Heyer, the University's increased
standards has left many qualified
students as well as taxpayers disap-
pointed.
"Tax payers of Michigan are the
supporters of this school, yet so
many students have been rejected
who should have been accepted,"
Simon said.
See HIGH, Page 4
Homeless
shelter
forced to
relocate
By VICKI BAUER
Community opposition to the
homeless may make relocating the
city's Day Drop-In homeless shelter
difficult. The shelter will lose its
lease to Great Lakes Federal Bank
on June 19 and be forced to leave
its South Division St. location.
"I empathize with neighborhood
concerns, but I feel someone has
got to accept us," said Kathy Zick,
executive director of the Day Drop-
In program. "If you want to help
people get back into the main-
stream, you can't just ship them off
somewhere."
Zick thinks it will be almost
impossible to secure another site by
See SHELTER, Page 8

head 'U'
Physics
dept.
By ANDREW McCUAIG
University officials will look to
Homer Neal to repair and rebuild
the troubled Physics department
when he takes over as department
chair.
Neal, a top physicist and provost
at the State University of New
York at Stony Brook, will assume
his role July 1 when he replaces the
outgoing department head, Law -
rence Jones.
"When the search committee
first approached Dr. Neal, he
expressed no serious interest,"
current Physics Chairman Lawrence
Jones said. He said Vice president
for Academic Affairs and Provost
See SUNY, Page 8

Everson sweet Daily Photo by JOHN MUNSON
Big Ten tournament MVP Greg Everson and Mike Gillette celebrate Michigan's Big Ten championship
following the final strikeout of Tuesday's come-from-behind victory over Purdue. Everson won two games and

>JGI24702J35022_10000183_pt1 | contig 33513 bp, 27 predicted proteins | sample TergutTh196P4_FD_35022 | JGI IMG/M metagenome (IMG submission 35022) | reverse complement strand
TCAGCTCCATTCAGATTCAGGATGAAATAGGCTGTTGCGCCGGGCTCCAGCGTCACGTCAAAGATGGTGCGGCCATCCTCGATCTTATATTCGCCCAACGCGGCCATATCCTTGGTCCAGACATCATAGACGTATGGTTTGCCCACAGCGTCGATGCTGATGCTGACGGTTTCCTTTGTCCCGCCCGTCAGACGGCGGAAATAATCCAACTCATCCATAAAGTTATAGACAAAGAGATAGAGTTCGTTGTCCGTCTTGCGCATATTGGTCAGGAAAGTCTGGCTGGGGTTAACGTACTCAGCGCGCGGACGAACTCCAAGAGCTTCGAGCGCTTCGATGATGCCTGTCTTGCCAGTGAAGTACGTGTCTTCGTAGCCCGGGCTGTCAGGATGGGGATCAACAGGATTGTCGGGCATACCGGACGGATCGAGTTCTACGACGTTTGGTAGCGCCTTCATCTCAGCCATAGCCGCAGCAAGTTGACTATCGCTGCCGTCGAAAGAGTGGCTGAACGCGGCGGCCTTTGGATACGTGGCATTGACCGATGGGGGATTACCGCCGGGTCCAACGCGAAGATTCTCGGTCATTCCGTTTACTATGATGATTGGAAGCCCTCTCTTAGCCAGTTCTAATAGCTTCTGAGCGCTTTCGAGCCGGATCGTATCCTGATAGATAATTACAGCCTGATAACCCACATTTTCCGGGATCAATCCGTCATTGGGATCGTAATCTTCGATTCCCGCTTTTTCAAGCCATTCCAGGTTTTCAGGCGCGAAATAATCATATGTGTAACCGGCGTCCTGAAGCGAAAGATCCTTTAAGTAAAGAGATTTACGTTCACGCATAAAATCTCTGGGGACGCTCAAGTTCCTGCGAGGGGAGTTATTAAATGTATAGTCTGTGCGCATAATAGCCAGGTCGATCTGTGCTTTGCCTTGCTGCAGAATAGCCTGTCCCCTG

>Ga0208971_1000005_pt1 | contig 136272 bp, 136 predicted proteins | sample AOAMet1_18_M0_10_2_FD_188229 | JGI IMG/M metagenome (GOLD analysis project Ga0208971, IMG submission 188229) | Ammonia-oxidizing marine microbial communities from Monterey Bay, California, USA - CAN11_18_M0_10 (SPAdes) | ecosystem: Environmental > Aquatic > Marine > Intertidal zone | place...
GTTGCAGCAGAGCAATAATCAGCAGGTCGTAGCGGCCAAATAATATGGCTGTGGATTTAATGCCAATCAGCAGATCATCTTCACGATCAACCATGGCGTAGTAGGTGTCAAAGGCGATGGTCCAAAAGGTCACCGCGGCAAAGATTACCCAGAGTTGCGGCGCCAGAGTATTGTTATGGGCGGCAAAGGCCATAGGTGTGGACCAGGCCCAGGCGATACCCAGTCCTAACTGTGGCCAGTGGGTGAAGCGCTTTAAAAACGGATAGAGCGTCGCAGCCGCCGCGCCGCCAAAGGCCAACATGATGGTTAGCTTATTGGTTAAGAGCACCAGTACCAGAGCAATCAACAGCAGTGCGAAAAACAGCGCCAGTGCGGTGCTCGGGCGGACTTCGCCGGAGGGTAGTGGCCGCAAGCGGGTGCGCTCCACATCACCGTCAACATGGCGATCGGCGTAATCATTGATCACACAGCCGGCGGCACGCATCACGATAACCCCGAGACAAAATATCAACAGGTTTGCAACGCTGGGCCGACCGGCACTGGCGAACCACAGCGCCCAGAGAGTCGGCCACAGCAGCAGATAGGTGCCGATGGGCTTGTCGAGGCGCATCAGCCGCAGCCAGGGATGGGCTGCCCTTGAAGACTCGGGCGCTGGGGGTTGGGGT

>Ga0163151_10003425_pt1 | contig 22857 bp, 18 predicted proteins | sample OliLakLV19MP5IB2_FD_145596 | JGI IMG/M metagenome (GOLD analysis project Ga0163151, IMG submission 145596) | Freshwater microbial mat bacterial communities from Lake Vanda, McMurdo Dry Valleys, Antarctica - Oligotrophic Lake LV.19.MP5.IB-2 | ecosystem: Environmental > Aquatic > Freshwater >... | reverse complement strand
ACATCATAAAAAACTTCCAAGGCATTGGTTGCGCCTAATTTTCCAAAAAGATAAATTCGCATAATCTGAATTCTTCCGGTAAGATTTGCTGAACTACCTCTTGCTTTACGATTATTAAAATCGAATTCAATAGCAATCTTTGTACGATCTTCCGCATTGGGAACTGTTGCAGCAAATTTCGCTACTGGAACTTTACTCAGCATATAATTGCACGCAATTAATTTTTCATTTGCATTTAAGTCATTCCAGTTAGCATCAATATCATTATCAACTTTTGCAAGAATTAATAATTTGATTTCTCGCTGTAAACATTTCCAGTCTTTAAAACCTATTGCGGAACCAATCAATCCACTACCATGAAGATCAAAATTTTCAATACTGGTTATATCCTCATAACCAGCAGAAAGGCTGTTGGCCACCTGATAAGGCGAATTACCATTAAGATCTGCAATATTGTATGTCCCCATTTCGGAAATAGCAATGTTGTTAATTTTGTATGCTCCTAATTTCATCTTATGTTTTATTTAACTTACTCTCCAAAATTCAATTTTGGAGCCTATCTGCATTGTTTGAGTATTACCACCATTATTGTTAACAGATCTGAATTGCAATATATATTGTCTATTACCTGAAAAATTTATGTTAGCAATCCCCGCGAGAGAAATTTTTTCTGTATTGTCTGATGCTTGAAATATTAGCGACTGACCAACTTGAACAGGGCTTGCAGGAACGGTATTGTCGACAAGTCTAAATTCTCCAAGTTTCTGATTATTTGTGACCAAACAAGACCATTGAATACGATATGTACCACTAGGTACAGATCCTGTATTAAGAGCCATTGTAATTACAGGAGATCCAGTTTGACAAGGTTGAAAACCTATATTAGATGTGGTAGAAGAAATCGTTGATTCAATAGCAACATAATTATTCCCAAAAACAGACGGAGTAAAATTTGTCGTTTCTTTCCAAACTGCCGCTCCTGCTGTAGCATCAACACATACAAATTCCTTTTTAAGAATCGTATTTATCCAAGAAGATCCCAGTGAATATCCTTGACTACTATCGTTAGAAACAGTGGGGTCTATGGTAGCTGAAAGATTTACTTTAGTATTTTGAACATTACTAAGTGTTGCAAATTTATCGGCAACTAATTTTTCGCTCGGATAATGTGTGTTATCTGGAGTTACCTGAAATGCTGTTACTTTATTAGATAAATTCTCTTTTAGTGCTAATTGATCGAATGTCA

saved another during the tournament held at Ray Fisher Stadium. See story, page 12.

Rising skin cancer rates threaten sun-worshippers' paradise
By LISA POLLAK according to Cristine Cook, executive Skin cancer is the most common cancer Professor of the University's Department of
Tanning has long been a ritual among director of the Washtenaw unit of the among Americans, but Cook noted that Dermatology.
Americans - especially college students - American Cancer Society. The society is Americans tend to view skin cancer as less
who take pride in their bronze bodies during campaigning heavily in an attempt to alert serious than lung cancer because doctors can Dermatologists recommend sunscreens for
the summer months. But, according to the Americans to the damage the sun's ultra - treat skin cancer through early detection. sunworshippers as the best prevention
American Cancer Society, this ritual may be violet rays can cause. against skin cancer, and they stress avoiding
deadly. Of the 500,000 cases of skin cancer each Early detection can mean survival for 80 the sun between the hours of 10 a.m. and 3
The incidence of malignant melanoma, a year, approximately 25,000 are malignant percent of melanoma victims, said Dr. Hoard p.m.
fatal form of skin cancer, has been steadily melanoma - a ratio doctors did not expect Dcbin, Prum ical oi he Michigan pC
increasing by a rate of 3.4 percon a year, to see until the year 2000, Cook said. Dermatological Society and Clinical See CANCER, Page 2